It was found that the penetration of the project into professionals' consciousness was high in relation to other comparable projects and publications, and its impact on policy – both immediately and continuing – was profound. The FFF initiative did not create policy change, however, but facilitated its legitimation, adding impetus to what was already there, as one element of a part‐catalytic and part‐incremental process of policy evolution.

Research limitations/implications

Special circumstances, internal and external to the project, mean that this cannot be a simple model for matching research to policymakers' needs in the future.

Practical implications

Important lessons may be learnt from this project about both the methods of forward‐looking foresight‐type research, and the way that its results are disseminated to its target audiences.

Originality/value

This is an innovative attempt to assess the impact of a new type of foresight project.

Details

Foresight, vol. 15 no. 3
Type: Research Article
ISSN: 1463-6689

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Article
Publication date: 12 October 2018

Namrata Bhattacharya-Mis, Jessica Lamond, Burrell Montz, Heidi Kreibich, Sara Wilkinson, Faith Chan and David Proverbs

Improved management of commercial property at risk from flooding may result from well-targeted advice from built environment (BE) professionals, such as surveyors, valuers…

Abstract

Purpose

Improved management of commercial property at risk from flooding may result from well-targeted advice from built environment (BE) professionals, such as surveyors, valuers and project managers. However, research indicates that the role of these professionals in providing such advice is currently limited for a variety of reasons. This paper aims to investigate the (perceived and real) barriers and opportunities for providing such advice in a number of international locations. In particular, the research sought greater understanding of the link between regulation and guidance; perceived roles and capacity; and training and education needs.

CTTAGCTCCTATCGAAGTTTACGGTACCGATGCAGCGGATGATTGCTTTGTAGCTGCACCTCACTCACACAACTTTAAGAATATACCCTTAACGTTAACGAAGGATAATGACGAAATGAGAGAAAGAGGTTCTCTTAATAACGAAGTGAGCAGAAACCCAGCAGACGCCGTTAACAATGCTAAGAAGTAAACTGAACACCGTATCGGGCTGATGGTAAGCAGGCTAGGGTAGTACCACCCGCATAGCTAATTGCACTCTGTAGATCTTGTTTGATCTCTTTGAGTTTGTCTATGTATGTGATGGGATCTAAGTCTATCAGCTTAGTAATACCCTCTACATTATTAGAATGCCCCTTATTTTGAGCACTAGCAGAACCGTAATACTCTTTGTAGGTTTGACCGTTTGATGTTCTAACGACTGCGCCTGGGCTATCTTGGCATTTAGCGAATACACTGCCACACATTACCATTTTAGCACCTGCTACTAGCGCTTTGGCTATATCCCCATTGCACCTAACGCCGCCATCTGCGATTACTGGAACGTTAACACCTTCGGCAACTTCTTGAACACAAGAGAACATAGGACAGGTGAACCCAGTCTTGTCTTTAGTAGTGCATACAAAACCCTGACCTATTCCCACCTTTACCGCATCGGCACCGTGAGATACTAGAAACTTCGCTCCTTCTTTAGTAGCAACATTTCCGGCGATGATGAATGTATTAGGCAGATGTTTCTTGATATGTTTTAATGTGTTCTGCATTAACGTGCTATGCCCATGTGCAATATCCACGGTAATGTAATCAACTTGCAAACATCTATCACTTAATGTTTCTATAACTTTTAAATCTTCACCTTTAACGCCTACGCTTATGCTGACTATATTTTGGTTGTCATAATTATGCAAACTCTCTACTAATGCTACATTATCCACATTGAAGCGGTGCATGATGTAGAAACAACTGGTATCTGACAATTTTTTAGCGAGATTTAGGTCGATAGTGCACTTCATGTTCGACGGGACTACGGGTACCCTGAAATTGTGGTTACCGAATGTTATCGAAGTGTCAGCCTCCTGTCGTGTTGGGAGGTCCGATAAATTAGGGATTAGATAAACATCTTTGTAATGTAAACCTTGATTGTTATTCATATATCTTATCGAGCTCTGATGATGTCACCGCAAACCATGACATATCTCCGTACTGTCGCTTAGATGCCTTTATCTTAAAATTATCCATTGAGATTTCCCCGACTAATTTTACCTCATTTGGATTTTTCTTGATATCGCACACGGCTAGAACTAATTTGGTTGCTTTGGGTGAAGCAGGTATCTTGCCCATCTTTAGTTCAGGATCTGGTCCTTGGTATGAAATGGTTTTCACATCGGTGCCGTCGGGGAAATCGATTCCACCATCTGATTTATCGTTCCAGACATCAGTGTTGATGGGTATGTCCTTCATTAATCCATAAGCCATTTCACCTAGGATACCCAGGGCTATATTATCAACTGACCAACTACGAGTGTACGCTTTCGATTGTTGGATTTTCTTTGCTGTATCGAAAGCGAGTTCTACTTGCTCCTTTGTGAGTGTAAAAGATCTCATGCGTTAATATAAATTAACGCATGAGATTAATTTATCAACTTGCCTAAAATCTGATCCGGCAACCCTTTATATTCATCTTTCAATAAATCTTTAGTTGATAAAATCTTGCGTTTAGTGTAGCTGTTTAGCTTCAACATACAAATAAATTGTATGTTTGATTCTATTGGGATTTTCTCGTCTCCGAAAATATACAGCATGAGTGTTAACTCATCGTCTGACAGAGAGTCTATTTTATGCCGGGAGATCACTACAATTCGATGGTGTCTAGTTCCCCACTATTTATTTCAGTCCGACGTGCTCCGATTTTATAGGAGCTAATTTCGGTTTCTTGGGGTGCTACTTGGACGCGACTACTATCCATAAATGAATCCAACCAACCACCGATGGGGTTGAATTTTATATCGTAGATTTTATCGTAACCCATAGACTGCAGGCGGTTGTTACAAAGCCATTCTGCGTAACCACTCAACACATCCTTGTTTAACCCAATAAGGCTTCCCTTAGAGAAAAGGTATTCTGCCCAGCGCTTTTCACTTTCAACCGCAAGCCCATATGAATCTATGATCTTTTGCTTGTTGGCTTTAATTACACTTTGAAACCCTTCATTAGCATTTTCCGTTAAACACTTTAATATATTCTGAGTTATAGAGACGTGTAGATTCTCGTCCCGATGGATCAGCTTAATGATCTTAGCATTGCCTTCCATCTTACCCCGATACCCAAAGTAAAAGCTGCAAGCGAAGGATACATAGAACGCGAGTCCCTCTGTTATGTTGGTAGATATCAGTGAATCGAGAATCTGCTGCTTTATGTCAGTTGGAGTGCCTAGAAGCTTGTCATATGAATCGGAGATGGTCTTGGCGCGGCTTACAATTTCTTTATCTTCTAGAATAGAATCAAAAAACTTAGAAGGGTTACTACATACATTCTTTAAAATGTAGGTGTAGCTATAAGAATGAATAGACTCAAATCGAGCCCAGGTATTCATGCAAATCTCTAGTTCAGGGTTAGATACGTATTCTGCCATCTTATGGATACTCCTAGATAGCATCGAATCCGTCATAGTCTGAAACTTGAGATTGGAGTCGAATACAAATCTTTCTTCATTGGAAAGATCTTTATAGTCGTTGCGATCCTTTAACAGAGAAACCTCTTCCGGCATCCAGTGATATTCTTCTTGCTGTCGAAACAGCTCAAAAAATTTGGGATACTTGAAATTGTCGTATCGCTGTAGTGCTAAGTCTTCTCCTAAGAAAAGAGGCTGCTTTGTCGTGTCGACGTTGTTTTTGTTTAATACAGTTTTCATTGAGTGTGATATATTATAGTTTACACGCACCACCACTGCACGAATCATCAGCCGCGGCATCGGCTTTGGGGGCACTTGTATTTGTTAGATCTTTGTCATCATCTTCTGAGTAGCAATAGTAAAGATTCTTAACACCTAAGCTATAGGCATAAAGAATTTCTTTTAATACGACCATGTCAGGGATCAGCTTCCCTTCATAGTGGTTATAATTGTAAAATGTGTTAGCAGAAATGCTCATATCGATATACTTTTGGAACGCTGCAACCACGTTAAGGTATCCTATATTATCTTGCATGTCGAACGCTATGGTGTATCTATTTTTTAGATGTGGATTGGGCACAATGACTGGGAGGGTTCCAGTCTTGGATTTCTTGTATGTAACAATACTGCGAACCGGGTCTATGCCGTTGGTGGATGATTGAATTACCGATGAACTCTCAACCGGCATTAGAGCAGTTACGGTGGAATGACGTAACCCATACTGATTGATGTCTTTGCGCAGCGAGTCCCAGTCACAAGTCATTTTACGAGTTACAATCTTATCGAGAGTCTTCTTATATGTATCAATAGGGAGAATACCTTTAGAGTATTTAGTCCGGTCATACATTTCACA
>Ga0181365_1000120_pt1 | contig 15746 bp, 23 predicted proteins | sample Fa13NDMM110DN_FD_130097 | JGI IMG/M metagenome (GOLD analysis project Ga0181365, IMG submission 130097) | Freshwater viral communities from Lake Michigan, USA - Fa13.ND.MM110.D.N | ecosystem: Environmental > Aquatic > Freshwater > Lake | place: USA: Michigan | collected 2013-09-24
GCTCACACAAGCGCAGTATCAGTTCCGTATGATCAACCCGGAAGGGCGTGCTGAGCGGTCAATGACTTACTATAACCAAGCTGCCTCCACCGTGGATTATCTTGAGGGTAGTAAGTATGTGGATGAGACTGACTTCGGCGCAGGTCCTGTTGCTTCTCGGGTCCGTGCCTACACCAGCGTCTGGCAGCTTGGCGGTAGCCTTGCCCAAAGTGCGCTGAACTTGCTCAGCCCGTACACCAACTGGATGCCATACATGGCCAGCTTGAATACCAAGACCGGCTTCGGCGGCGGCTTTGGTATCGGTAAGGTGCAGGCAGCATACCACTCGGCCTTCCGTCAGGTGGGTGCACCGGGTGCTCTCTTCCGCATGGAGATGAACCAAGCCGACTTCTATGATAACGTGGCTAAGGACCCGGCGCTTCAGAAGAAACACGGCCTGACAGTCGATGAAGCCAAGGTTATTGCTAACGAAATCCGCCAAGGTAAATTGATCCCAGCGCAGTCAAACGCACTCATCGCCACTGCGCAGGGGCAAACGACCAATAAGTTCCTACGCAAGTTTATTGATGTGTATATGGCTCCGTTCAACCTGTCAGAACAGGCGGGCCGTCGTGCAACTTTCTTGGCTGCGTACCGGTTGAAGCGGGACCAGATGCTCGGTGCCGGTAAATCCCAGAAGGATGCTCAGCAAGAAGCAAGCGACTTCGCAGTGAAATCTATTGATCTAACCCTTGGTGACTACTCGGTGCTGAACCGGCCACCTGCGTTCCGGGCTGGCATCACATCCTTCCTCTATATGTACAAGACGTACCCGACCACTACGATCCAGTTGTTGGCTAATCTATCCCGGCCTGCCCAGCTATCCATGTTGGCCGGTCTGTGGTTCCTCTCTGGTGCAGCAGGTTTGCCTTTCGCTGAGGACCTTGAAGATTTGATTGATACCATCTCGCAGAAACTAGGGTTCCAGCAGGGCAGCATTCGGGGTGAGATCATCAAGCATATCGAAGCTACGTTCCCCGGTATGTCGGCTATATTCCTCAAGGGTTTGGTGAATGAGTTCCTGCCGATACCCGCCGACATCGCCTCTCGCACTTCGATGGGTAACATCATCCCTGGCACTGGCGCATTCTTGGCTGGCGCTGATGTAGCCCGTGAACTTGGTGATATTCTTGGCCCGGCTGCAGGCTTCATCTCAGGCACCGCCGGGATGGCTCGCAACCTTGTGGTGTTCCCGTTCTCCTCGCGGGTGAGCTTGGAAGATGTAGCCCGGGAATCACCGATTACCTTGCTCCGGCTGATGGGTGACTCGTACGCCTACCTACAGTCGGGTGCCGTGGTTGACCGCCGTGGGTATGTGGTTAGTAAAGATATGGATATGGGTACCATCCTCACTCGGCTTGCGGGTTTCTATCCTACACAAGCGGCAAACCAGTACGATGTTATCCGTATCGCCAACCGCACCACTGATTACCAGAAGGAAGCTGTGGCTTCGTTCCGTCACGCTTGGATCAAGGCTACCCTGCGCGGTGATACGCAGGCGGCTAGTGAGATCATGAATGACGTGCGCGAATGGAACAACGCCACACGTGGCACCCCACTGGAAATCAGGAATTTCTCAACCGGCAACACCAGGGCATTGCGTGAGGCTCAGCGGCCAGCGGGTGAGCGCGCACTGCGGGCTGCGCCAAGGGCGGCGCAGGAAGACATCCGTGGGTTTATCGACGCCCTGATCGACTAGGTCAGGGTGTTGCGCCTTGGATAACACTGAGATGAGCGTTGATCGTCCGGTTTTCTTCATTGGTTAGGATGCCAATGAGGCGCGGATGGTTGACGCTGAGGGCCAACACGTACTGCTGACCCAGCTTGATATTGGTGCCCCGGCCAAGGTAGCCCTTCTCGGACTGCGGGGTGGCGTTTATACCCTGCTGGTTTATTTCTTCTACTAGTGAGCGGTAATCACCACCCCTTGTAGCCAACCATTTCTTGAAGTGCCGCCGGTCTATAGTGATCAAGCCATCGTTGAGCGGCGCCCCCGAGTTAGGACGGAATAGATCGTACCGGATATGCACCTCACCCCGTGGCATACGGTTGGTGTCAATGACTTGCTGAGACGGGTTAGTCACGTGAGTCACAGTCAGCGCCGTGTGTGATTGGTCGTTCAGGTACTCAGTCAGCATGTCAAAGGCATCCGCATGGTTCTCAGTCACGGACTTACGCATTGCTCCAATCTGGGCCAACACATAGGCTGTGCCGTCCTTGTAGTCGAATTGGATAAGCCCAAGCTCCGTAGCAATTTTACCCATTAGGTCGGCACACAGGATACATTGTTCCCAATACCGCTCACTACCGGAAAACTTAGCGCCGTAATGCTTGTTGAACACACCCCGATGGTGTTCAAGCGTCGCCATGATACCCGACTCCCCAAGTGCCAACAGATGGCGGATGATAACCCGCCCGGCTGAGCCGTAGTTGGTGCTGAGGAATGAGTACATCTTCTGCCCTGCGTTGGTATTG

Design/methodology/approach

To cover different international settings, an illustrative case study approach was adopted within the selected countries (Australia, UK, USA, China and Germany). This involved a qualitative approach using semi-structured interviews of BE professionals with experience of advising on commercial properties at risk of flooding. Due to the specific nature of these interviews, a purposive sampling approach was implemented, leading to a sample of 72 interviews across the five international locations.

Findings

Perceived barriers were linked to regulatory issues, a shortage of suitably experienced professionals, a lack of formal guidance and insurance requirements. BE professionals defined their roles differently in each case study in relation to these factors and stressed the need for closer collaboration among the various disciplines and indeed the other key stakeholders (i.e. insurers, loss adjusters and contractors). A shortage of knowledgeable experts caused by a lack of formal training, and education was a common challenge highlighted in all locations.

Originality/value

The research is unique in providing an international perspective on issues affecting BE professionals in providing robust and impartial advice on commercial property at risk of flooding. While acknowledging the existence of local flood conditions, regulatory frameworks and insurance regimes, the results indicate some recurring themes, indicating a lack of general flood risk education and training across all five case study countries. Learning across case studies coupled with appropriate policy development could contribute toward improved skills development and more consistent integration of BE professionals within future flood risk management practice, policy and strategy.

Details

International Journal of Disaster Resilience in the Built Environment, vol. 9 no. 4/5
Type: Research Article
ISSN: 1759-5908

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Article
Publication date: 1 April 2004

Dr David Proverbs

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586

Abstract

Details

Structural Survey, vol. 22 no. 2
Type: Research Article
ISSN: 0263-080X